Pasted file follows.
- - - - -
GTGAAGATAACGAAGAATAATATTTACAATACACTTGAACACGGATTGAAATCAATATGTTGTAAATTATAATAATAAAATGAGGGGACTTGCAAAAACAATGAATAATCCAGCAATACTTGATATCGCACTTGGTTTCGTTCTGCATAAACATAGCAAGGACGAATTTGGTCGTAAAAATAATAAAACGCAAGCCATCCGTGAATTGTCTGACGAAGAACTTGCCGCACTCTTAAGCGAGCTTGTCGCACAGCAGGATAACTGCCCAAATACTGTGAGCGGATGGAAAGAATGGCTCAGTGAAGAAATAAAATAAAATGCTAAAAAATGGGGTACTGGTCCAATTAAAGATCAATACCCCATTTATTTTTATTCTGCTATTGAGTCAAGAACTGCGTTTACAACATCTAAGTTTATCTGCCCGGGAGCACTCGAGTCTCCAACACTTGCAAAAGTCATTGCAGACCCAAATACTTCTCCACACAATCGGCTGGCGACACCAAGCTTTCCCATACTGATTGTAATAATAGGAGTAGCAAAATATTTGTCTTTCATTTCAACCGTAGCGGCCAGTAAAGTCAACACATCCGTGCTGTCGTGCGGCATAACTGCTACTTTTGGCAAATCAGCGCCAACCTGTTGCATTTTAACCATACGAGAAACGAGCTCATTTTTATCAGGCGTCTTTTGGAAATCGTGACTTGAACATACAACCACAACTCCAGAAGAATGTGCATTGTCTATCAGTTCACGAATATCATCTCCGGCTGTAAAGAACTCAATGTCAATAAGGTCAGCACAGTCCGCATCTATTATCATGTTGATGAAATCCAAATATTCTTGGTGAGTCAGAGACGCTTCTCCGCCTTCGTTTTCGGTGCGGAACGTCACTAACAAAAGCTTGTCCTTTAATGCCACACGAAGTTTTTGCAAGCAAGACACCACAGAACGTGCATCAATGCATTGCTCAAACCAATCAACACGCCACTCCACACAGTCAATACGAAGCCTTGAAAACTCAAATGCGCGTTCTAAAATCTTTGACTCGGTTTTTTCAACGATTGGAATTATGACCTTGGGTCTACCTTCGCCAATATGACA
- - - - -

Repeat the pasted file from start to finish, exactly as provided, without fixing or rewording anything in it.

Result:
GTGAAGATAACGAAGAATAATATTTACAATACACTTGAACACGGATTGAAATCAATATGTTGTAAATTATAATAATAAAATGAGGGGACTTGCAAAAACAATGAATAATCCAGCAATACTTGATATCGCACTTGGTTTCGTTCTGCATAAACATAGCAAGGACGAATTTGGTCGTAAAAATAATAAAACGCAAGCCATCCGTGAATTGTCTGACGAAGAACTTGCCGCACTCTTAAGCGAGCTTGTCGCACAGCAGGATAACTGCCCAAATACTGTGAGCGGATGGAAAGAATGGCTCAGTGAAGAAATAAAATAAAATGCTAAAAAATGGGGTACTGGTCCAATTAAAGATCAATACCCCATTTATTTTTATTCTGCTATTGAGTCAAGAACTGCGTTTACAACATCTAAGTTTATCTGCCCGGGAGCACTCGAGTCTCCAACACTTGCAAAAGTCATTGCAGACCCAAATACTTCTCCACACAATCGGCTGGCGACACCAAGCTTTCCCATACTGATTGTAATAATAGGAGTAGCAAAATATTTGTCTTTCATTTCAACCGTAGCGGCCAGTAAAGTCAACACATCCGTGCTGTCGTGCGGCATAACTGCTACTTTTGGCAAATCAGCGCCAACCTGTTGCATTTTAACCATACGAGAAACGAGCTCATTTTTATCAGGCGTCTTTTGGAAATCGTGACTTGAACATACAACCACAACTCCAGAAGAATGTGCATTGTCTATCAGTTCACGAATATCATCTCCGGCTGTAAAGAACTCAATGTCAATAAGGTCAGCACAGTCCGCATCTATTATCATGTTGATGAAATCCAAATATTCTTGGTGAGTCAGAGACGCTTCTCCGCCTTCGTTTTCGGTGCGGAACGTCACTAACAAAAGCTTGTCCTTTAATGCCACACGAAGTTTTTGCAAGCAAGACACCACAGAACGTGCATCAATGCATTGCTCAAACCAATCAACACGCCACTCCACACAGTCAATACGAAGCCTTGAAAACTCAAATGCGCGTTCTAAAATCTTTGACTCGGTTTTTTCAACGATTGGAATTATGACCTTGGGTCTACCTTCGCCAATATGACA